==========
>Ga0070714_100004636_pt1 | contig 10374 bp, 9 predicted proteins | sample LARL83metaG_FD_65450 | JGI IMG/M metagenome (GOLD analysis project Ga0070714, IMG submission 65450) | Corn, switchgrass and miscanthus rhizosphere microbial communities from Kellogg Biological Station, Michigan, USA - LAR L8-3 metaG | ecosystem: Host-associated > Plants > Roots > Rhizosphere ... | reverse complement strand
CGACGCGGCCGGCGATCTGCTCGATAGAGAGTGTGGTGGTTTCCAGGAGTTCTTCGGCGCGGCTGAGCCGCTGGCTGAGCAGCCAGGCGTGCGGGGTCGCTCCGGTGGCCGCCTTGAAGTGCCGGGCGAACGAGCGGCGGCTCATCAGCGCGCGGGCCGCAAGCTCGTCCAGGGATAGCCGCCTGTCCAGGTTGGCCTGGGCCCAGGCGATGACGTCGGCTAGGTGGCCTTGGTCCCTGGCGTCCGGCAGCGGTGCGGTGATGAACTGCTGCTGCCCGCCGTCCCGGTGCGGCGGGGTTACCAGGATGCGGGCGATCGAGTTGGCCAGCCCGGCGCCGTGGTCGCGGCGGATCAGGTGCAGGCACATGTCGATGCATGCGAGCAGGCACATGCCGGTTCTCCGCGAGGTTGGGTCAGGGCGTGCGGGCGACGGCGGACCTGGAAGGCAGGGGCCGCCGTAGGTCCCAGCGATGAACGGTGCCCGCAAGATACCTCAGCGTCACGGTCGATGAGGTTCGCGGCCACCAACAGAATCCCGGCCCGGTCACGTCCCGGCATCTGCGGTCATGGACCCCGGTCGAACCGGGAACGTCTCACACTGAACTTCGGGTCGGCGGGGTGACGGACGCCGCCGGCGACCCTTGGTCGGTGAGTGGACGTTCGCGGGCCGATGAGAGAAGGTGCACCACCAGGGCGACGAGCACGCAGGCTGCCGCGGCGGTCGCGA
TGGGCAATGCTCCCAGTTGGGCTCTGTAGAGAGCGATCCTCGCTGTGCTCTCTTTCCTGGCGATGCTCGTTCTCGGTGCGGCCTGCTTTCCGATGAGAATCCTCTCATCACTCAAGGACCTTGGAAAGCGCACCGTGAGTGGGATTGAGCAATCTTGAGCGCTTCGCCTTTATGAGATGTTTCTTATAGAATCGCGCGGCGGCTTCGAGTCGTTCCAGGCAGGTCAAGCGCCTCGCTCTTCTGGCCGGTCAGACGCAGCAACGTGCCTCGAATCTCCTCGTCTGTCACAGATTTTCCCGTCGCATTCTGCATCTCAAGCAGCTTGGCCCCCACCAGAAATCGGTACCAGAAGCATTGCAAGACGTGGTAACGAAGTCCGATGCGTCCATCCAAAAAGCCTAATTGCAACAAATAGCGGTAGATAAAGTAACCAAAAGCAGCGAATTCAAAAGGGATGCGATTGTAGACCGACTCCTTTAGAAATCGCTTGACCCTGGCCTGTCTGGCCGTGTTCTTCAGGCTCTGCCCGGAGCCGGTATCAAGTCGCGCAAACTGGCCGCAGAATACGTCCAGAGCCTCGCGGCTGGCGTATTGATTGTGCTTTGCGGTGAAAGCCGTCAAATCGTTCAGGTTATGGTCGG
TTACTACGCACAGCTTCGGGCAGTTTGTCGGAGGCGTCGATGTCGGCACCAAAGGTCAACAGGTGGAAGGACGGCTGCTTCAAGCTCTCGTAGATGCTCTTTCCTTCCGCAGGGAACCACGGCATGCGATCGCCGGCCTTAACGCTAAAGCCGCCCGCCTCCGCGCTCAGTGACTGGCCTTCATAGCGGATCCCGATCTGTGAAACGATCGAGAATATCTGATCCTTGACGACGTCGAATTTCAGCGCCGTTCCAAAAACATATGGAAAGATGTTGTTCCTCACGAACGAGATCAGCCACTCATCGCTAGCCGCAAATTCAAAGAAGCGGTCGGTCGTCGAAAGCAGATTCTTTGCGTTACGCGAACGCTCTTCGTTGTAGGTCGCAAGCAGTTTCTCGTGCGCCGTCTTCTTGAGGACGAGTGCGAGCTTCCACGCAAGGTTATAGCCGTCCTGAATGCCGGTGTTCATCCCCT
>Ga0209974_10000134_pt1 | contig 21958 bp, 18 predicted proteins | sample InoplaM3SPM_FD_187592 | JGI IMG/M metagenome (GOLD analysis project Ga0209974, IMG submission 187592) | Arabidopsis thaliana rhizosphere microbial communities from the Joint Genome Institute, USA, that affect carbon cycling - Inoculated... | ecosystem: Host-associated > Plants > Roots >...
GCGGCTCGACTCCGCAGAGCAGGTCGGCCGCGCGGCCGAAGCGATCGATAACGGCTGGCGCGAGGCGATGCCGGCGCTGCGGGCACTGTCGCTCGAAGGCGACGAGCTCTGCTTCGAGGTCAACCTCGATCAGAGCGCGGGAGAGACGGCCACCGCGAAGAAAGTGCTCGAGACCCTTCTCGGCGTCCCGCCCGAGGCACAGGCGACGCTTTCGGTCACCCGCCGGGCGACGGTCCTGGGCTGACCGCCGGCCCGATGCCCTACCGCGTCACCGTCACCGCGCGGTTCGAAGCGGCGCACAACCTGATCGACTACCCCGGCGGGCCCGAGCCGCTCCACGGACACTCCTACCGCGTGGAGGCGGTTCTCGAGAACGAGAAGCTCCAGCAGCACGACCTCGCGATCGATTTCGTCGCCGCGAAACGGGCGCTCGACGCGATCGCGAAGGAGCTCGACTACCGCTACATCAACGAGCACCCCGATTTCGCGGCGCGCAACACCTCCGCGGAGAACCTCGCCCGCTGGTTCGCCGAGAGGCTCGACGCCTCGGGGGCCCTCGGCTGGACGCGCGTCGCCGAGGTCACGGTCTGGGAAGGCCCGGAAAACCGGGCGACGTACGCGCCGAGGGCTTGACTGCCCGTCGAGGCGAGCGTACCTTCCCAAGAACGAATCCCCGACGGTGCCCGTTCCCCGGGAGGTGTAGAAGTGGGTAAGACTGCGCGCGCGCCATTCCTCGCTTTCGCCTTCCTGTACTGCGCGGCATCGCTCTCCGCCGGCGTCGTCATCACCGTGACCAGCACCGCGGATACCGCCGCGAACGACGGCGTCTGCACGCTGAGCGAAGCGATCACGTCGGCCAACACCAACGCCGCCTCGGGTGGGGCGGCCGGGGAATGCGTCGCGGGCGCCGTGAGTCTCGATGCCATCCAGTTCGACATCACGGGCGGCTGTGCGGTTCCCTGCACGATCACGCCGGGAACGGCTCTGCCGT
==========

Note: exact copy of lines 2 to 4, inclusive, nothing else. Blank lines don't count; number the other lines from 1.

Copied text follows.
CGACGCGGCCGGCGATCTGCTCGATAGAGAGTGTGGTGGTTTCCAGGAGTTCTTCGGCGCGGCTGAGCCGCTGGCTGAGCAGCCAGGCGTGCGGGGTCGCTCCGGTGGCCGCCTTGAAGTGCCGGGCGAACGAGCGGCGGCTCATCAGCGCGCGGGCCGCAAGCTCGTCCAGGGATAGCCGCCTGTCCAGGTTGGCCTGGGCCCAGGCGATGACGTCGGCTAGGTGGCCTTGGTCCCTGGCGTCCGGCAGCGGTGCGGTGATGAACTGCTGCTGCCCGCCGTCCCGGTGCGGCGGGGTTACCAGGATGCGGGCGATCGAGTTGGCCAGCCCGGCGCCGTGGTCGCGGCGGATCAGGTGCAGGCACATGTCGATGCATGCGAGCAGGCACATGCCGGTTCTCCGCGAGGTTGGGTCAGGGCGTGCGGGCGACGGCGGACCTGGAAGGCAGGGGCCGCCGTAGGTCCCAGCGATGAACGGTGCCCGCAAGATACCTCAGCGTCACGGTCGATGAGGTTCGCGGCCACCAACAGAATCCCGGCCCGGTCACGTCCCGGCATCTGCGGTCATGGACCCCGGTCGAACCGGGAACGTCTCACACTGAACTTCGGGTCGGCGGGGTGACGGACGCCGCCGGCGACCCTTGGTCGGTGAGTGGACGTTCGCGGGCCGATGAGAGAAGGTGCACCACCAGGGCGACGAGCACGCAGGCTGCCGCGGCGGTCGCGA
TGGGCAATGCTCCCAGTTGGGCTCTGTAGAGAGCGATCCTCGCTGTGCTCTCTTTCCTGGCGATGCTCGTTCTCGGTGCGGCCTGCTTTCCGATGAGAATCCTCTCATCACTCAAGGACCTTGGAAAGCGCACCGTGAGTGGGATTGAGCAATCTTGAGCGCTTCGCCTTTATGAGATGTTTCTTATAGAATCGCGCGGCGGCTTCGAGTCGTTCCAGGCAGGTCAAGCGCCTCGCTCTTCTGGCCGGTCAGACGCAGCAACGTGCCTCGAATCTCCTCGTCTGTCACAGATTTTCCCGTCGCATTCTGCATCTCAAGCAGCTTGGCCCCCACCAGAAATCGGTACCAGAAGCATTGCAAGACGTGGTAACGAAGTCCGATGCGTCCATCCAAAAAGCCTAATTGCAACAAATAGCGGTAGATAAAGTAACCAAAAGCAGCGAATTCAAAAGGGATGCGATTGTAGACCGACTCCTTTAGAAATCGCTTGACCCTGGCCTGTCTGGCCGTGTTCTTCAGGCTCTGCCCGGAGCCGGTATCAAGTCGCGCAAACTGGCCGCAGAATACGTCCAGAGCCTCGCGGCTGGCGTATTGATTGTGCTTTGCGGTGAAAGCCGTCAAATCGTTCAGGTTATGGTCGG
TTACTACGCACAGCTTCGGGCAGTTTGTCGGAGGCGTCGATGTCGGCACCAAAGGTCAACAGGTGGAAGGACGGCTGCTTCAAGCTCTCGTAGATGCTCTTTCCTTCCGCAGGGAACCACGGCATGCGATCGCCGGCCTTAACGCTAAAGCCGCCCGCCTCCGCGCTCAGTGACTGGCCTTCATAGCGGATCCCGATCTGTGAAACGATCGAGAATATCTGATCCTTGACGACGTCGAATTTCAGCGCCGTTCCAAAAACATATGGAAAGATGTTGTTCCTCACGAACGAGATCAGCCACTCATCGCTAGCCGCAAATTCAAAGAAGCGGTCGGTCGTCGAAAGCAGATTCTTTGCGTTACGCGAACGCTCTTCGTTGTAGGTCGCAAGCAGTTTCTCGTGCGCCGTCTTCTTGAGGACGAGTGCGAGCTTCCACGCAAGGTTATAGCCGTCCTGAATGCCGGTGTTCATCCCCT